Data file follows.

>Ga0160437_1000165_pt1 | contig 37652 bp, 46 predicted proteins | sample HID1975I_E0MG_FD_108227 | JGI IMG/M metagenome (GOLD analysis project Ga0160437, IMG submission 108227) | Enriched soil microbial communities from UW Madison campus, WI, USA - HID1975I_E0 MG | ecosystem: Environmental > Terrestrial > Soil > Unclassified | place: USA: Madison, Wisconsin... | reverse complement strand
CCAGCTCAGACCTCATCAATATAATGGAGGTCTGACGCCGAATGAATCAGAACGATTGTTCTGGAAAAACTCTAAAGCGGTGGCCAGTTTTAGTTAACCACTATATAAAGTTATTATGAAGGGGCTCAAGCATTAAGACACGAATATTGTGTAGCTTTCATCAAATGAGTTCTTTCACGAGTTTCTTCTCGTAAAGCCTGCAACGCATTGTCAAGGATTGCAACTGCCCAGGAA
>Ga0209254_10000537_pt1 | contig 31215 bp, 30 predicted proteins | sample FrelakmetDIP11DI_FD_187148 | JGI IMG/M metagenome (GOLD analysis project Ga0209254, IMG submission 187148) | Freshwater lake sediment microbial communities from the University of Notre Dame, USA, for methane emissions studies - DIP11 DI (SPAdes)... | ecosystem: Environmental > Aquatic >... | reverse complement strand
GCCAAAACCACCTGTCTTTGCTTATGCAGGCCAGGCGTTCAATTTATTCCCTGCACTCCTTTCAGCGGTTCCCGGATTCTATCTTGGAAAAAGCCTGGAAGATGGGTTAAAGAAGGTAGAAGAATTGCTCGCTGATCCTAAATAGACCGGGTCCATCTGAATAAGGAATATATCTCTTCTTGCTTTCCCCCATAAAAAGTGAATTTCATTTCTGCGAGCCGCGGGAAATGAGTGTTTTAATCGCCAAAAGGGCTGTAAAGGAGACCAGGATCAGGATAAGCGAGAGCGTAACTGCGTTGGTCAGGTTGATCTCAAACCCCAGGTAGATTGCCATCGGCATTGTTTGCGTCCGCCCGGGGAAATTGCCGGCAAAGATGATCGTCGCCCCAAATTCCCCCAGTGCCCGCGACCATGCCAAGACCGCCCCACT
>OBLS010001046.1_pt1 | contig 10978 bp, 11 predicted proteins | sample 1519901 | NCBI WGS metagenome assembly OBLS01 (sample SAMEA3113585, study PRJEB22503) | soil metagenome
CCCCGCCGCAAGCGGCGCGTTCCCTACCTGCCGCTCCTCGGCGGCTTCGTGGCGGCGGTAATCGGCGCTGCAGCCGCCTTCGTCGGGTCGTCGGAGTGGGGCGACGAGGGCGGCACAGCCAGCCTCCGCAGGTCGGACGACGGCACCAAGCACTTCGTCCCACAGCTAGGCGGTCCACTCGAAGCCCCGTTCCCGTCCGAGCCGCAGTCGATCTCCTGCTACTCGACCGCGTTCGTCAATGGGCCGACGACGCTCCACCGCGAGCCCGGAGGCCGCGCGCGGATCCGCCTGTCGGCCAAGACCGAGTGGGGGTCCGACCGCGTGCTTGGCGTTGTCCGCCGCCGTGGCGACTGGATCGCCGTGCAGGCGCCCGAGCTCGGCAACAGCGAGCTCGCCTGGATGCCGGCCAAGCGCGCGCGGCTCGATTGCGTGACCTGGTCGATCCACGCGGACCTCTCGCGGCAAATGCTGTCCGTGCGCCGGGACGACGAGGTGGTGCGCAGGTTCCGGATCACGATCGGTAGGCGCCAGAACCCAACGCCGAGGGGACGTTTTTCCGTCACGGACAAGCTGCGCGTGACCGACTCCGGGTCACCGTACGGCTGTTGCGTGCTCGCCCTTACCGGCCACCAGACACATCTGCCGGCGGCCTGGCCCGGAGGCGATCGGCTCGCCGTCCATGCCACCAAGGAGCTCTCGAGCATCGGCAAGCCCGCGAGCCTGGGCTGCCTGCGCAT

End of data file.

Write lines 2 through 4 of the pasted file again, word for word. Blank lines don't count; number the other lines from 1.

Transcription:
CCAGCTCAGACCTCATCAATATAATGGAGGTCTGACGCCGAATGAATCAGAACGATTGTTCTGGAAAAACTCTAAAGCGGTGGCCAGTTTTAGTTAACCACTATATAAAGTTATTATGAAGGGGCTCAAGCATTAAGACACGAATATTGTGTAGCTTTCATCAAATGAGTTCTTTCACGAGTTTCTTCTCGTAAAGCCTGCAACGCATTGTCAAGGATTGCAACTGCCCAGGAA
>Ga0209254_10000537_pt1 | contig 31215 bp, 30 predicted proteins | sample FrelakmetDIP11DI_FD_187148 | JGI IMG/M metagenome (GOLD analysis project Ga0209254, IMG submission 187148) | Freshwater lake sediment microbial communities from the University of Notre Dame, USA, for methane emissions studies - DIP11 DI (SPAdes)... | ecosystem: Environmental > Aquatic >... | reverse complement strand
GCCAAAACCACCTGTCTTTGCTTATGCAGGCCAGGCGTTCAATTTATTCCCTGCACTCCTTTCAGCGGTTCCCGGATTCTATCTTGGAAAAAGCCTGGAAGATGGGTTAAAGAAGGTAGAAGAATTGCTCGCTGATCCTAAATAGACCGGGTCCATCTGAATAAGGAATATATCTCTTCTTGCTTTCCCCCATAAAAAGTGAATTTCATTTCTGCGAGCCGCGGGAAATGAGTGTTTTAATCGCCAAAAGGGCTGTAAAGGAGACCAGGATCAGGATAAGCGAGAGCGTAACTGCGTTGGTCAGGTTGATCTCAAACCCCAGGTAGATTGCCATCGGCATTGTTTGCGTCCGCCCGGGGAAATTGCCGGCAAAGATGATCGTCGCCCCAAATTCCCCCAGTGCCCGCGACCATGCCAAGACCGCCCCACT